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Question of the Day
The utilities have said they are dealing with damage unprecedented in its scope and are doing the best they can. And there is no denying the magnitude of what they have done: At the peak, more than 8.5 million homes and businesses across 21 states lost power during Sandy.
Early Friday, there were more than 220,000 outages left in the New York area, mostly on Long Island, and about 250,000 in New Jersey. Almost all Connecticut residents had lights again, down from 625,000 at the storm’s height.
Still, some people have lived for days in the dark in temperatures near freezing.
“We lost power last week, just got it back for a day or two, and now we lost it again,” said John Monticello of Point Pleasant Beach, N.J. “Every day it’s the same now: turn on the gas burner for heat. Instant coffee. Use the iPad to find out what’s going on in the rest of the world.”
The mounting criticism of utility companies came as the Federal Emergency Management Agency started bringing mobile homes into the region and Cuomo said the storm could cost New York State alone $33 billion.
New Jersey did not have a damage estimate of its own, but others have put Sandy’s overall toll at up to $50 billion, making it the second most expensive storm in U.S. history, behind Hurricane Katrina, which swamped New Orleans in 2005.
In New York City and Long Island, the gas rationing followed New Jersey’s lead nearly a week ago in a move meant to deal with fuel shortages and long lines at gas stations.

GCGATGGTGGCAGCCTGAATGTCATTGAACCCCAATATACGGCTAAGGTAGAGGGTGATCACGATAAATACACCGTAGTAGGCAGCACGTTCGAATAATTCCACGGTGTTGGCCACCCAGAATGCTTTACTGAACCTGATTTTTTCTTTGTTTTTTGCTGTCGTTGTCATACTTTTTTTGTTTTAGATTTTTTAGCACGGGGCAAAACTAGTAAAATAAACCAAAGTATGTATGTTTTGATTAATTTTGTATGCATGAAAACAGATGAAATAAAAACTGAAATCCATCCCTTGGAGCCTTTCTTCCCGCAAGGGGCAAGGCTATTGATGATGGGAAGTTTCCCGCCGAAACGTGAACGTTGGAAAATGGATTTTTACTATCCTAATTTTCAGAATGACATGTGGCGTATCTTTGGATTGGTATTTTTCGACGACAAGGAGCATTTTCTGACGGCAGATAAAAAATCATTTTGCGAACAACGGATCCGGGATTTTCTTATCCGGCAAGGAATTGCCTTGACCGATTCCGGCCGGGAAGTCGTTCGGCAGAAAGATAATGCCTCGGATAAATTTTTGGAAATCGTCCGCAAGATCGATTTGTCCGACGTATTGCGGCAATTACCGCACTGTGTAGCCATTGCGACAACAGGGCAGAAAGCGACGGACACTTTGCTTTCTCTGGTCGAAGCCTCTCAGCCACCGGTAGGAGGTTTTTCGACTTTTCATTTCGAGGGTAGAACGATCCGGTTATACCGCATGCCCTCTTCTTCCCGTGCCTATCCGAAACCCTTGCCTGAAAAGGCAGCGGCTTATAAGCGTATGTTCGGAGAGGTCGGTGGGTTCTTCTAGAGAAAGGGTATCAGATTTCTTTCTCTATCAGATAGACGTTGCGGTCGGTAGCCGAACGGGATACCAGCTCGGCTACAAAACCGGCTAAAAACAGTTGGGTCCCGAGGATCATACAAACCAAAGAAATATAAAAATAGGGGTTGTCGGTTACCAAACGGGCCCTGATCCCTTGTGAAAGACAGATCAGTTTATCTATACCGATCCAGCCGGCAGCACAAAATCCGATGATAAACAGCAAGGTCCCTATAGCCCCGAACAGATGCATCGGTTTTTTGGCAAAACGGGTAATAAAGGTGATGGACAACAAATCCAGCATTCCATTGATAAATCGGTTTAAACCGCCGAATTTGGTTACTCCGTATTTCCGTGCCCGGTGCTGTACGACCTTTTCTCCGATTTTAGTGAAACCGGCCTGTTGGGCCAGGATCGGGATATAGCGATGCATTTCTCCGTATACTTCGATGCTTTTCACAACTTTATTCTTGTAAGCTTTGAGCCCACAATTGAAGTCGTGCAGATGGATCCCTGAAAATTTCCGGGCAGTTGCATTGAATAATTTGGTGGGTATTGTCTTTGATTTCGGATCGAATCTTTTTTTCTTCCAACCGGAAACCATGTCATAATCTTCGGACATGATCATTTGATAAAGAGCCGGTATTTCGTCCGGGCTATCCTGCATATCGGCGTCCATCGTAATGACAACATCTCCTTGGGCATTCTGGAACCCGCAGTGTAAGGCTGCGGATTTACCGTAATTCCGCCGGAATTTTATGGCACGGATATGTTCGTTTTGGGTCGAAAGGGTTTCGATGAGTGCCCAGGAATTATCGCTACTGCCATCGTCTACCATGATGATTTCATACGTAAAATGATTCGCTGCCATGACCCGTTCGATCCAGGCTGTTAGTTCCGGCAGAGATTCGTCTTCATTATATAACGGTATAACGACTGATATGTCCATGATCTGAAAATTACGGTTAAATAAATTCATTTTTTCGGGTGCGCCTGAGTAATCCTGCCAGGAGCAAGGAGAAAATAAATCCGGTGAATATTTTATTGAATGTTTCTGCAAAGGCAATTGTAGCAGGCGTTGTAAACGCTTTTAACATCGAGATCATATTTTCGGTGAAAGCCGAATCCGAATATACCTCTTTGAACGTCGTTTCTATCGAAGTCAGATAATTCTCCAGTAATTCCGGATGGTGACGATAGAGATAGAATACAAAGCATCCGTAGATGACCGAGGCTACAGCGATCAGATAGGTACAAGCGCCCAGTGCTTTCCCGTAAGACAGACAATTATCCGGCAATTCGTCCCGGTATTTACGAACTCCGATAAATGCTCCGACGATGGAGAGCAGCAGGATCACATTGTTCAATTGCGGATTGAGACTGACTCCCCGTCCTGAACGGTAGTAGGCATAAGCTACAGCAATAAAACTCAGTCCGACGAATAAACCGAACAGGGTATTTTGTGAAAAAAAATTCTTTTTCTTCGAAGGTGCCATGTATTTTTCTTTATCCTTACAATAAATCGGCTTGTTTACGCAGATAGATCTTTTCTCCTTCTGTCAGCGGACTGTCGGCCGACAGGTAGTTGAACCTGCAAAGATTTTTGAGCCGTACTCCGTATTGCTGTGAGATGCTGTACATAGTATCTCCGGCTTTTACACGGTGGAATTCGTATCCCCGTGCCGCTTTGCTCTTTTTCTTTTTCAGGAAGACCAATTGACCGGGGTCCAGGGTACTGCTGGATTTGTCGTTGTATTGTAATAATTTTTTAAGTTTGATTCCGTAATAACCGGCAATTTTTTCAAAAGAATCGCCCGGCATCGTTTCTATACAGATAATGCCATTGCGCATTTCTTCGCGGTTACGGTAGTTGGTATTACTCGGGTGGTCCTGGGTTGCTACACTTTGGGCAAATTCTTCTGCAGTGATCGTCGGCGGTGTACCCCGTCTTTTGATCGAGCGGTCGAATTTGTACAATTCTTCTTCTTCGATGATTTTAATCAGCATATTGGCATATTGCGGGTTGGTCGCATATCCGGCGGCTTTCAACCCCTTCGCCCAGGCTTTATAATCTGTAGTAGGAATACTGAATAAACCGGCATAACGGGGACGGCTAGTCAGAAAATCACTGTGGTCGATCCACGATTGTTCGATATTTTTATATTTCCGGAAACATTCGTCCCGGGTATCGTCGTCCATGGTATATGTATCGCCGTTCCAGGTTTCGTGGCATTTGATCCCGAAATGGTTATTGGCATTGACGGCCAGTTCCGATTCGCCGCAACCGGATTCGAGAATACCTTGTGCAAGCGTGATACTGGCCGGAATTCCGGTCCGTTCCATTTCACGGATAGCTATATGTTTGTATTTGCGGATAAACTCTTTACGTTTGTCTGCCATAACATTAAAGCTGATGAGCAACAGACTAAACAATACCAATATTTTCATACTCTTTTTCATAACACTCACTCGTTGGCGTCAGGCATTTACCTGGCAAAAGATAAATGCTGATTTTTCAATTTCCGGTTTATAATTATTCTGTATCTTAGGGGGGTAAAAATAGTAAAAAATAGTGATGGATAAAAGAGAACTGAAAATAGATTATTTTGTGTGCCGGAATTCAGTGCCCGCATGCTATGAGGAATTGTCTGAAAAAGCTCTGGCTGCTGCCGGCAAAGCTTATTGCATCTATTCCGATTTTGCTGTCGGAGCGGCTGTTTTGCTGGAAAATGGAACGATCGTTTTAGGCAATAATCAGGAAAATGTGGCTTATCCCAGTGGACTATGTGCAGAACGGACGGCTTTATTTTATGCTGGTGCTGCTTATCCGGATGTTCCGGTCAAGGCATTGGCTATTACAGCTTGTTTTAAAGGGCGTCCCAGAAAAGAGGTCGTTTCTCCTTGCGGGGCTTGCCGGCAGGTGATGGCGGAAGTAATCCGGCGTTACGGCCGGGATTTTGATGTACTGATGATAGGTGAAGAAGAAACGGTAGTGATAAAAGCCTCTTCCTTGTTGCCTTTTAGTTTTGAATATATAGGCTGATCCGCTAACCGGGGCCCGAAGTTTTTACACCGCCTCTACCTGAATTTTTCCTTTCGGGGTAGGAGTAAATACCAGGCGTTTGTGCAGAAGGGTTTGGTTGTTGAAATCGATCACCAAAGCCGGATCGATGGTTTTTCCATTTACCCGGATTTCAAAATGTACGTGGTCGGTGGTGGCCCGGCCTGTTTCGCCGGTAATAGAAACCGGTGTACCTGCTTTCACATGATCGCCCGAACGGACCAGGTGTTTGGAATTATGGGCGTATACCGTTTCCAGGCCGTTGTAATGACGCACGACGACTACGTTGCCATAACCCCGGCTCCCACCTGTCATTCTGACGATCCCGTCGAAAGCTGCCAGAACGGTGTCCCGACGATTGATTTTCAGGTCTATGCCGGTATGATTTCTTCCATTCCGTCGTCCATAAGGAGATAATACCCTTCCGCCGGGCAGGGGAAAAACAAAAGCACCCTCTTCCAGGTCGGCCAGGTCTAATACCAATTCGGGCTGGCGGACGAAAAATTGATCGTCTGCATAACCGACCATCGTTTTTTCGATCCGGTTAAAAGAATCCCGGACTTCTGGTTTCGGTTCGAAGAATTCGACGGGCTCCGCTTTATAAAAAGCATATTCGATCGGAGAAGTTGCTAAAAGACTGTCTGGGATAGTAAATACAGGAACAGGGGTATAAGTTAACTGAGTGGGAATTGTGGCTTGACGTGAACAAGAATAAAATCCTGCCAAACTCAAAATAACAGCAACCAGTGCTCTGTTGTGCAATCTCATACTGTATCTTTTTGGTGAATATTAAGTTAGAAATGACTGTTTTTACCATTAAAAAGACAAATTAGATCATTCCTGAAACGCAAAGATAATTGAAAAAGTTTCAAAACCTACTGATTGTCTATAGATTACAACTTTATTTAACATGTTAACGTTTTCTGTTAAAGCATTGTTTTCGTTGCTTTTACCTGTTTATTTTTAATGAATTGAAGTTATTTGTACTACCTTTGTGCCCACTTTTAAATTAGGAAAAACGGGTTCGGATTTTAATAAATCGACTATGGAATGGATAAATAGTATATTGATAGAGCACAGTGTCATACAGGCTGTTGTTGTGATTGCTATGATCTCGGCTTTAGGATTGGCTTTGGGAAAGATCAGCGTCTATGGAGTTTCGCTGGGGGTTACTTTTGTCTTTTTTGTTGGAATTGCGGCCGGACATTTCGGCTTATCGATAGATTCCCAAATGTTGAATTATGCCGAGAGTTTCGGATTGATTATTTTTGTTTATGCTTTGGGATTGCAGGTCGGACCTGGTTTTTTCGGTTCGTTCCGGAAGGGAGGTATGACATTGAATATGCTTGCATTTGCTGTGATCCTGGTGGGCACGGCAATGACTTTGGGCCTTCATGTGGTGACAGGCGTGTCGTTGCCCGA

Officials said something had to be done to ease long waits for fuel, which they say has caused panic-buying and hoarding. The system took effect at 5 a.m. Friday on Long Island and at 6 a.m. in New York City.
Gas is available to drivers with license-plate numbers ending in an odd number or a letter on Friday. On Saturday, drivers with license plates that end in even numbers or zero can fuel up.
Buses, taxes and limousines, commercial vehicles and emergency vehicles are exempt from the plan, as are people carrying portable gas cans. Vanity plates that don’t have numbers are considered odd-numbered plates. Out-of-state drivers are also subject to the system.
Bloomberg said the shortages could last another couple of weeks.
• Gormley reported from Albany, N.Y. Contributing to this report were Associated Press writers Frank Eltman in Garden City, N.Y., and Colleen Long in New York City.
By Michael P. Orsi
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